Massey University researchers are investigating limb injuries in race horses by capturing the 3D movements of their limbs on camera and modelling it on computers.
Massey Equine Group’s Dr Bob Colborne and PhD student Alienor Bardin, a mechanical engineer, have funding from The New Zealand Equine Trust to attack this problem.
“The various equestrian industries in New Zealand make up about 2 per cent of the country’s GDP, and about a third of horses that start training and racing are retired prematurely due to injury. About three-quarters of these are musculoskeletal injuries. These injuries, therefore, cause a fair amount of wastage, both in terms of the welfare impact on the horse and secondly, to the income potential. The purpose of our work is to assess the effects of variable ground surfaces on the forces applied to the limb during gait.”
The experimental work involves having the horses trot and canter along a runway in a sand arena over a force platform embedded in the surface in front of six infrared cameras that record the 3D movement of the horse’s limb segments on a consistent surface.
This baseline data allows the limb segments to be modelled and animated and allows an estimation of the forces applied to the ligaments and tendons. It can then be used to test the strain in ligaments and tendons when the limb is presented with uneven or variable footing and ground reaction forces – in the case of this study, a softer, or harder than expected surface in the limb’s stance phase.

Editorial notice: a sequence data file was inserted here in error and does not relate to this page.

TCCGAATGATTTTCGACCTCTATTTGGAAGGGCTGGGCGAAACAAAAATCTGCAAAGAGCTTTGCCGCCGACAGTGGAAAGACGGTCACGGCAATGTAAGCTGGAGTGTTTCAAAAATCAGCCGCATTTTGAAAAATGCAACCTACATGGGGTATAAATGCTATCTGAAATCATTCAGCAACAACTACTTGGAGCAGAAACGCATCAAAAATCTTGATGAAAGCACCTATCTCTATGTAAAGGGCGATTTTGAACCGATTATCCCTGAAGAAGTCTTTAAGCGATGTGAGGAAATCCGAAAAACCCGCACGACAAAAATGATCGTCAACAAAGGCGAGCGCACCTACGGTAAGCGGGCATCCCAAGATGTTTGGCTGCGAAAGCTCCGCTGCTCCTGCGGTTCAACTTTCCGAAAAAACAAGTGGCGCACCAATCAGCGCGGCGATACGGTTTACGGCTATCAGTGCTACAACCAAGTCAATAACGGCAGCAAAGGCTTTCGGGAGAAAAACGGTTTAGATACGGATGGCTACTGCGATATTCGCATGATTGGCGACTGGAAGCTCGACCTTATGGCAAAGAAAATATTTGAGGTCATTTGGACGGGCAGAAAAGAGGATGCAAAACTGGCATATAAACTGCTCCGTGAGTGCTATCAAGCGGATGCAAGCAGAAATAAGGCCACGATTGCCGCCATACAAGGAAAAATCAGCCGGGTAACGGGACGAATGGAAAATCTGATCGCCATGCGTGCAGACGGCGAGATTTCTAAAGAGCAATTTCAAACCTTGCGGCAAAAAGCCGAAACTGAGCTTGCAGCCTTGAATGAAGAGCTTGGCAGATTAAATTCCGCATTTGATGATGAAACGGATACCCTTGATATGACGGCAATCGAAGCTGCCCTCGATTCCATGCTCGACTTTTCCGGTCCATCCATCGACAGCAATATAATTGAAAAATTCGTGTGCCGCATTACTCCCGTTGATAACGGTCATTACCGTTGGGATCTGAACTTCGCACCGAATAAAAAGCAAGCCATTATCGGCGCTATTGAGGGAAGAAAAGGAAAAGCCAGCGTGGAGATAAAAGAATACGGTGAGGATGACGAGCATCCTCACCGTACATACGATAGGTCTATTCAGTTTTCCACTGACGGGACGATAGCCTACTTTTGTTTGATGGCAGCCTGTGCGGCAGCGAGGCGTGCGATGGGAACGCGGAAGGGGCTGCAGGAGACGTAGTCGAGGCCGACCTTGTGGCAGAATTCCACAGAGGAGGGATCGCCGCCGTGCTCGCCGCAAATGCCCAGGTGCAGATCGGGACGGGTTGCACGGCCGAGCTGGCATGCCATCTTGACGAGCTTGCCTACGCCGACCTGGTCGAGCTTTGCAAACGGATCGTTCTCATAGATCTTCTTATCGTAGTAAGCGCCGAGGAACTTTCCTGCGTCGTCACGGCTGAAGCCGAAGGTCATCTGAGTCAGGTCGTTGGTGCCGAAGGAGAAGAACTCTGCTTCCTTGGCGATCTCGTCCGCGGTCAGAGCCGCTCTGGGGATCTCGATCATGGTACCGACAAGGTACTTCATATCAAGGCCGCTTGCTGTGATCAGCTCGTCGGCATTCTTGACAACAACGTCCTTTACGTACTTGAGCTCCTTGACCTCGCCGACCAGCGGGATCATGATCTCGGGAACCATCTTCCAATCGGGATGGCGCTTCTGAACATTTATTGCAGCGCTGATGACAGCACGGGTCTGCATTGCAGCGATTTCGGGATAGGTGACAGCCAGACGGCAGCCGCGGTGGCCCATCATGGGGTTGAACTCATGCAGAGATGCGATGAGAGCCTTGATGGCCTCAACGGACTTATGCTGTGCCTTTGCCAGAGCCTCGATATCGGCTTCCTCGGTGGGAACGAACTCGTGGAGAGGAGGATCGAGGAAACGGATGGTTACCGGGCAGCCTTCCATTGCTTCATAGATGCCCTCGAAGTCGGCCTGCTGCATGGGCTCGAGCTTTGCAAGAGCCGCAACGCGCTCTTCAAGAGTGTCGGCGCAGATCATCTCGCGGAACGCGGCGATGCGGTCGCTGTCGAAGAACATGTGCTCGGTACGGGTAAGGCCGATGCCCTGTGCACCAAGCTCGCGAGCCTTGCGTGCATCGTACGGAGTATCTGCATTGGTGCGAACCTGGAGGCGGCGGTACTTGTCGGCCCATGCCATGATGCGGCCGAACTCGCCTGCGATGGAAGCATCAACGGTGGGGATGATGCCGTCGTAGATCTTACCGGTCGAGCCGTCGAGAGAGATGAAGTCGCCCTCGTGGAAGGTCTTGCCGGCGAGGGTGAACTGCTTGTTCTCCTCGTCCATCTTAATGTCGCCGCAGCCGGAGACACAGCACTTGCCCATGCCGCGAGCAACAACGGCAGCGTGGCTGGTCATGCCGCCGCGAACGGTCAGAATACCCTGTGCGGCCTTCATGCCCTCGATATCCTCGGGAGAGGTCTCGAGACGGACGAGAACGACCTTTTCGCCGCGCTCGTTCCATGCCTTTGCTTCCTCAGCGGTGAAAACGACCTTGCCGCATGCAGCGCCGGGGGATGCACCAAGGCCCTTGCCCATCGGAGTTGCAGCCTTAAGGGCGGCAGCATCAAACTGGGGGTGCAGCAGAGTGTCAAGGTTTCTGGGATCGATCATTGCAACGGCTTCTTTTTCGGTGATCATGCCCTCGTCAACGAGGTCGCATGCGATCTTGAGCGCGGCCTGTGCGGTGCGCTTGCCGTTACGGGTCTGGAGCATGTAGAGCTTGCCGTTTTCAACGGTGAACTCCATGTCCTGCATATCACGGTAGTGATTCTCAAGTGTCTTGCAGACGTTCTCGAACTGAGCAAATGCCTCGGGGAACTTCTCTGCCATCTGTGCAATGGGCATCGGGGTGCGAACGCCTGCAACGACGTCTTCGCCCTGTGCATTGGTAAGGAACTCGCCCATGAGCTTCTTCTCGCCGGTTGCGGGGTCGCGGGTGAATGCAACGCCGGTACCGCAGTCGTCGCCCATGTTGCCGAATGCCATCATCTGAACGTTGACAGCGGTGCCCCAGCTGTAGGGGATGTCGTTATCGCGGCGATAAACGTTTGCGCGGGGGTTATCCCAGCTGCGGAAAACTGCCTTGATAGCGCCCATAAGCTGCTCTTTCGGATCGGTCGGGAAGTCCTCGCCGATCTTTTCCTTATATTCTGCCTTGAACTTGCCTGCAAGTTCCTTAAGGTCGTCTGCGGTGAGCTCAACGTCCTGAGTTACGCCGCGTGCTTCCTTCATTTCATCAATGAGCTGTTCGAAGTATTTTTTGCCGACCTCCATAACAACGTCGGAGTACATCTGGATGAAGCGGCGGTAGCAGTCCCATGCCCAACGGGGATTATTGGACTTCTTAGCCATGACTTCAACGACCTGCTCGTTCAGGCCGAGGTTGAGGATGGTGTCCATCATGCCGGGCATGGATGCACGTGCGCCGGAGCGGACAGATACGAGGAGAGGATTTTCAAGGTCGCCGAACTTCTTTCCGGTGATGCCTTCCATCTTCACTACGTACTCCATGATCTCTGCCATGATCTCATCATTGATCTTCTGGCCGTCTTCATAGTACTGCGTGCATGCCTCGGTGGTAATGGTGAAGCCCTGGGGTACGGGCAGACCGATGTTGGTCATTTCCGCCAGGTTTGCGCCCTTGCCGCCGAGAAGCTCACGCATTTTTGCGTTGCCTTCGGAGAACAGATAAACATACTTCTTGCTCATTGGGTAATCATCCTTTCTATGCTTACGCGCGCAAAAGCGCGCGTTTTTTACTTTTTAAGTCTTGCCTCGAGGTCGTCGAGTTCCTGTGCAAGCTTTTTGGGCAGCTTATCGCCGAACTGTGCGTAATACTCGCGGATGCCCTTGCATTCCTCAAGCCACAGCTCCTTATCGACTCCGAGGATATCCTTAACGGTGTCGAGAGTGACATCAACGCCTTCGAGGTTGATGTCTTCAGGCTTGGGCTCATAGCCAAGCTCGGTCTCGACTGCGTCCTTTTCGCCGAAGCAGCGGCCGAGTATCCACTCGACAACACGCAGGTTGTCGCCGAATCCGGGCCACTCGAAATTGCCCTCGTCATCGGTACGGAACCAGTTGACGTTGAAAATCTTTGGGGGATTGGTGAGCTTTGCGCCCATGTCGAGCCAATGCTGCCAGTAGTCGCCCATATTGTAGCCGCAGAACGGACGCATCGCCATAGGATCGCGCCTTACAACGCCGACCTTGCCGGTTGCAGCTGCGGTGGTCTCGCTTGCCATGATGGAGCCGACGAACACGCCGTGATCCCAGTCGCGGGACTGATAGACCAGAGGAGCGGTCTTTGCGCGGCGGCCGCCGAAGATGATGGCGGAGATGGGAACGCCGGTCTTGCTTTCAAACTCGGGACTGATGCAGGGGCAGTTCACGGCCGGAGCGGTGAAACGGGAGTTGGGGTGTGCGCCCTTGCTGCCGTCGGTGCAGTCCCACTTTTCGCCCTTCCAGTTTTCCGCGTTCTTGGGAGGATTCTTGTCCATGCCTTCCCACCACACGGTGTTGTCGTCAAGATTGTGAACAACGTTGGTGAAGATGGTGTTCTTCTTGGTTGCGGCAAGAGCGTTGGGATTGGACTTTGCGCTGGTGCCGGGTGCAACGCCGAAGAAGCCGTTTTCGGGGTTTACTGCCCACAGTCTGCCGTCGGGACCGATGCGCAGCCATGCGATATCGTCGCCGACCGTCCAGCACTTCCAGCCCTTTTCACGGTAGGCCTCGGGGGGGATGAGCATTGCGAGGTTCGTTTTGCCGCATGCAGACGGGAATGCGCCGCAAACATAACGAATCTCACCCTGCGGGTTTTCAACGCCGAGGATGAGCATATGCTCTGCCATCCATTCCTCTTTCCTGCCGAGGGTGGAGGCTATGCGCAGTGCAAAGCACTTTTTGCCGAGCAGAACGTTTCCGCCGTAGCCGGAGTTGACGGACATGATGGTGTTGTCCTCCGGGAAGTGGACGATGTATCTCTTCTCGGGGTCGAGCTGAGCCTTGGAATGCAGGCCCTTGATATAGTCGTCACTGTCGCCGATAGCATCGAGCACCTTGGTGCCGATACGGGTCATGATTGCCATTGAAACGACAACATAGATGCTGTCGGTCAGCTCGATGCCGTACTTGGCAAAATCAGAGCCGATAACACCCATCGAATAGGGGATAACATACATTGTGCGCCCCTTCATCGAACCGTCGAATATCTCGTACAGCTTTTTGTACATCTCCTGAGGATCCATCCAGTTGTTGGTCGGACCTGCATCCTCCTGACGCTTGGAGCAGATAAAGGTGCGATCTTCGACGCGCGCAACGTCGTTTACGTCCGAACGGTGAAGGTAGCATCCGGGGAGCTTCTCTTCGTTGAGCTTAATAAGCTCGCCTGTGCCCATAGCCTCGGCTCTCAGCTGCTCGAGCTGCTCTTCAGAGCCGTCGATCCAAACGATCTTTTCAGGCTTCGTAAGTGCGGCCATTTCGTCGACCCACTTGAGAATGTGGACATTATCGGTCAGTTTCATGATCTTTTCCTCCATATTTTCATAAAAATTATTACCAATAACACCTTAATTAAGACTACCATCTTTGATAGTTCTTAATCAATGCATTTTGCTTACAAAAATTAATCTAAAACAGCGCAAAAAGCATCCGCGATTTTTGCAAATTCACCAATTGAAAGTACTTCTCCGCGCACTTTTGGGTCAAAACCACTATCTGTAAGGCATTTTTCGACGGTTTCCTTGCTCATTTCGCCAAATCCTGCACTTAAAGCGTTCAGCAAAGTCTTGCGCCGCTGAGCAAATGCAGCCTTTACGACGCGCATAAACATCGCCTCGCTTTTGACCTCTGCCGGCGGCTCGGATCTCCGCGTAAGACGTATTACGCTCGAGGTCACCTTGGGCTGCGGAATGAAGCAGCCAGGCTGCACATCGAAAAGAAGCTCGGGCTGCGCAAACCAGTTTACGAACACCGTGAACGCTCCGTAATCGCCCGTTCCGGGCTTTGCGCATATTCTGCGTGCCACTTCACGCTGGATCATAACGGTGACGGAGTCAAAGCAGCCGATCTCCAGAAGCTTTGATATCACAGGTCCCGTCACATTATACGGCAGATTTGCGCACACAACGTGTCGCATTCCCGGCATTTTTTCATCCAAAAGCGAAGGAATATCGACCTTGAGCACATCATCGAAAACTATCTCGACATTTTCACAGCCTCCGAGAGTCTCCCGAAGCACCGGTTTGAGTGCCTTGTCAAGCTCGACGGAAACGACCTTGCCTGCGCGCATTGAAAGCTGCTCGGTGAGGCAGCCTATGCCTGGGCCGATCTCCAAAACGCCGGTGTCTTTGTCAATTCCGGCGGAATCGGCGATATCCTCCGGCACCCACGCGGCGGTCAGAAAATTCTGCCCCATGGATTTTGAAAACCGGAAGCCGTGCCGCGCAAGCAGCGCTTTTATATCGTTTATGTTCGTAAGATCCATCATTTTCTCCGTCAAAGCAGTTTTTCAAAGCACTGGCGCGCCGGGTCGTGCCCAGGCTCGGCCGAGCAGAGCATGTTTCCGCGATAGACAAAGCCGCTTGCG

This will allow the researchers to determine whether horses are capable of responding to a sudden change in ground condition during the perturbed stance phase, or if the response is not until the following stance phase, at which point the ground surface may have changed back.
“The physical properties of equestrian riding and racing surfaces have been associated with limb injuries in horses, and most of the research in this area has focussed on quantifying the surface’s ability to absorb the concussive landing and shear forces between the hoof and ground.”
“On soft ground, the surface absorbs the landing forces, and so the limb can afford to be relatively stiff. On a harder surface, the limb becomes more compliant so it can absorb the concussive impacts and reduce the impact shocks to the limb. However, this compliance may come at a cost… if the distal joints are less supported by tendon tension, then disruptive perturbations caused by hard uneven ground may cause the hoof to twist on impact and result in ligament or joint damage.”